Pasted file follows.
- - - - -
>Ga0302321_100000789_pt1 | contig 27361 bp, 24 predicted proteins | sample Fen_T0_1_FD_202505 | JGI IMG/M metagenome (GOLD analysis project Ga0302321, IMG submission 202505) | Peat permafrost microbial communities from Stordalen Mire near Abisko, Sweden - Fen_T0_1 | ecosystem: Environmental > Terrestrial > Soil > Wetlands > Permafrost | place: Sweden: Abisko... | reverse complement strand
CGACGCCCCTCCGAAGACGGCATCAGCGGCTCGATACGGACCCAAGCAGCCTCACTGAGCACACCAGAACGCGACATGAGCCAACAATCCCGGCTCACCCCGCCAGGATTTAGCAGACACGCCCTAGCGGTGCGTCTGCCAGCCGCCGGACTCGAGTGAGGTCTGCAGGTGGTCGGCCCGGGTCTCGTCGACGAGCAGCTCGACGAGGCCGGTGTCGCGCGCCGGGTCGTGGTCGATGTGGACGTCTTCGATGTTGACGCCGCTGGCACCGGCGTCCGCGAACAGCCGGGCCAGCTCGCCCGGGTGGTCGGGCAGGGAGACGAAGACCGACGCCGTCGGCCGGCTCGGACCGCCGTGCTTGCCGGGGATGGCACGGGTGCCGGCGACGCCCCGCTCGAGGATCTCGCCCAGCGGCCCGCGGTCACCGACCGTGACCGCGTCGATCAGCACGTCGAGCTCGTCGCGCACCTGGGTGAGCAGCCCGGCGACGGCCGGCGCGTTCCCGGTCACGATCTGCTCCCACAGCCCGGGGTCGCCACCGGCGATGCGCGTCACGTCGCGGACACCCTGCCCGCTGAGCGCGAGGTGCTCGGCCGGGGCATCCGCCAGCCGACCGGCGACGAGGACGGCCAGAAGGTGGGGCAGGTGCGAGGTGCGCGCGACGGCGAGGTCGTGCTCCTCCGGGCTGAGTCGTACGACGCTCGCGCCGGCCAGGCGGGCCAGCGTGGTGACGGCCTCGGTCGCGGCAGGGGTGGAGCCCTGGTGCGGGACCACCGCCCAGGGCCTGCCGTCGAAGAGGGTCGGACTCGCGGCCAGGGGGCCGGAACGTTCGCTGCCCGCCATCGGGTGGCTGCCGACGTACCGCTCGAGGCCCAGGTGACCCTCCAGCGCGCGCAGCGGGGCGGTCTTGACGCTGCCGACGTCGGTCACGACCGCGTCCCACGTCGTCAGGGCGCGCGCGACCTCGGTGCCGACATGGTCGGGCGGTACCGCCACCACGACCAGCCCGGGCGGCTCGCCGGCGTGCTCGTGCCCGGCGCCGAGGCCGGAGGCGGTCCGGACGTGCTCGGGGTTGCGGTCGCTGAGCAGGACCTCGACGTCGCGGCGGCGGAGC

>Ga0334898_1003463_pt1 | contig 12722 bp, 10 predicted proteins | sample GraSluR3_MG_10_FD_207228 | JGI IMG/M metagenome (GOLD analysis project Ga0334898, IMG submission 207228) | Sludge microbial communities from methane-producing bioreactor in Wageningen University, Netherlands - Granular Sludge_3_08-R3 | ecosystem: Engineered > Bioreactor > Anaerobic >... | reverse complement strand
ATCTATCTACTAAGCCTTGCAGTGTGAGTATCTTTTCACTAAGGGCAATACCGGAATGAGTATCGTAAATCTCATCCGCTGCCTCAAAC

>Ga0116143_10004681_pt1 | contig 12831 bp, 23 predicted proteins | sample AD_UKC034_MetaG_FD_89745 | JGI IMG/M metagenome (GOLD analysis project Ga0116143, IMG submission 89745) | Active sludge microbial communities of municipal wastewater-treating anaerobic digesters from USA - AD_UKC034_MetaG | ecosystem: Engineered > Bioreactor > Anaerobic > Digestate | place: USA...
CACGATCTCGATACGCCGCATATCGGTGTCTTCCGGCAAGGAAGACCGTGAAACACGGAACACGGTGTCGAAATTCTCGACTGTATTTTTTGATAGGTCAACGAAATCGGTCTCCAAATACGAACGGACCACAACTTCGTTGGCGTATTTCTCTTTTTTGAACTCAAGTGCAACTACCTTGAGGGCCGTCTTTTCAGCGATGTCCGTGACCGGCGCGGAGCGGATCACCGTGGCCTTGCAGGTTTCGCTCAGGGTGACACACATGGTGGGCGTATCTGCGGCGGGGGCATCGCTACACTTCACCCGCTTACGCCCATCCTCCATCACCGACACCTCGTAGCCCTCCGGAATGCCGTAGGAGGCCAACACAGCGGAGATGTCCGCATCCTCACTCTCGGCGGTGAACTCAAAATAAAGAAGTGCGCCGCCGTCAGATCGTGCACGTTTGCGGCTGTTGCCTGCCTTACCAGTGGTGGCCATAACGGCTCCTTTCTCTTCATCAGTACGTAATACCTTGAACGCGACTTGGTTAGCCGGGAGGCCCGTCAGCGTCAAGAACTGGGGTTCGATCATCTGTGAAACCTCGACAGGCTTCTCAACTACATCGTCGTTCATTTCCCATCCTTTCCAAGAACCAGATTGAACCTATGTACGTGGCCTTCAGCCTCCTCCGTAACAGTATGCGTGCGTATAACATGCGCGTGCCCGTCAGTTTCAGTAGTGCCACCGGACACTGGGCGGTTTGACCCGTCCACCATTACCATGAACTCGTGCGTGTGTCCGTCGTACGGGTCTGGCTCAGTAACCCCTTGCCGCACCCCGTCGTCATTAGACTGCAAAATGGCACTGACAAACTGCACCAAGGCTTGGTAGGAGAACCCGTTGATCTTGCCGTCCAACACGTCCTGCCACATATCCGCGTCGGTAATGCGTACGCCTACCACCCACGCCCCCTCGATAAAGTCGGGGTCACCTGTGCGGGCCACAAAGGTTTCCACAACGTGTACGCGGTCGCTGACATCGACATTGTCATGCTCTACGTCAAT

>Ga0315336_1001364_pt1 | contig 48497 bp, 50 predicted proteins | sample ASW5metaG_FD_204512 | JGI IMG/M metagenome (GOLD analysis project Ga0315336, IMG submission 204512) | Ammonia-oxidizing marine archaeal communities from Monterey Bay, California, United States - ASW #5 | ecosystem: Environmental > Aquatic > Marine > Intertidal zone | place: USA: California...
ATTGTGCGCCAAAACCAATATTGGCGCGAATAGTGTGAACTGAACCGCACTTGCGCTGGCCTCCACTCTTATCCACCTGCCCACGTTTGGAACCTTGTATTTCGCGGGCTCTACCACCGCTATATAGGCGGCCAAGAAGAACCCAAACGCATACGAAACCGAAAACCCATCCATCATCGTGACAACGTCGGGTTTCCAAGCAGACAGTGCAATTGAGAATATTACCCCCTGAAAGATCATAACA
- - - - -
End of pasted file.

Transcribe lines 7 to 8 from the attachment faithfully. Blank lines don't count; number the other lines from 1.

>Ga0315336_1001364_pt1 | contig 48497 bp, 50 predicted proteins | sample ASW5metaG_FD_204512 | JGI IMG/M metagenome (GOLD analysis project Ga0315336, IMG submission 204512) | Ammonia-oxidizing marine archaeal communities from Monterey Bay, California, United States - ASW #5 | ecosystem: Environmental > Aquatic > Marine > Intertidal zone | place: USA: California...
ATTGTGCGCCAAAACCAATATTGGCGCGAATAGTGTGAACTGAACCGCACTTGCGCTGGCCTCCACTCTTATCCACCTGCCCACGTTTGGAACCTTGTATTTCGCGGGCTCTACCACCGCTATATAGGCGGCCAAGAAGAACCCAAACGCATACGAAACCGAAAACCCATCCATCATCGTGACAACGTCGGGTTTCCAAGCAGACAGTGCAATTGAGAATATTACCCCCTGAAAGATCATAACA